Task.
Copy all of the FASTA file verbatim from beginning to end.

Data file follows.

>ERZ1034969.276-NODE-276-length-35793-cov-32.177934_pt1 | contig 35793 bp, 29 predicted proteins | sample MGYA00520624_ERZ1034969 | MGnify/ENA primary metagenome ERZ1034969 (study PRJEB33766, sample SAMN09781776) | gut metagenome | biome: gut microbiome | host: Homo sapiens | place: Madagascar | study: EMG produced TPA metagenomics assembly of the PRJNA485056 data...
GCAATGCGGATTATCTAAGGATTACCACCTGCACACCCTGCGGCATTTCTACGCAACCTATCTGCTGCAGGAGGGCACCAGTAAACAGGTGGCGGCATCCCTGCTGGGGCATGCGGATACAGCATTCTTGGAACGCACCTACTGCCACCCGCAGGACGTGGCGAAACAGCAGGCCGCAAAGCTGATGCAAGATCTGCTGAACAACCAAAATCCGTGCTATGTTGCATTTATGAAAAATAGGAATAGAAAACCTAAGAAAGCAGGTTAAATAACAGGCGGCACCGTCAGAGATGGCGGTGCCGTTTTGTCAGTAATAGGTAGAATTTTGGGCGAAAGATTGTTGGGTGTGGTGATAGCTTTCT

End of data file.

>ERZ1034969.276-NODE-276-length-35793-cov-32.177934_pt1 | contig 35793 bp, 29 predicted proteins | sample MGYA00520624_ERZ1034969 | MGnify/ENA primary metagenome ERZ1034969 (study PRJEB33766, sample SAMN09781776) | gut metagenome | biome: gut microbiome | host: Homo sapiens | place: Madagascar | study: EMG produced TPA metagenomics assembly of the PRJNA485056 data...
GCAATGCGGATTATCTAAGGATTACCACCTGCACACCCTGCGGCATTTCTACGCAACCTATCTGCTGCAGGAGGGCACCAGTAAACAGGTGGCGGCATCCCTGCTGGGGCATGCGGATACAGCATTCTTGGAACGCACCTACTGCCACCCGCAGGACGTGGCGAAACAGCAGGCCGCAAAGCTGATGCAAGATCTGCTGAACAACCAAAATCCGTGCTATGTTGCATTTATGAAAAATAGGAATAGAAAACCTAAGAAAGCAGGTTAAATAACAGGCGGCACCGTCAGAGATGGCGGTGCCGTTTTGTCAGTAATAGGTAGAATTTTGGGCGAAAGATTGTTGGGTGTGGTGATAGCTTTCT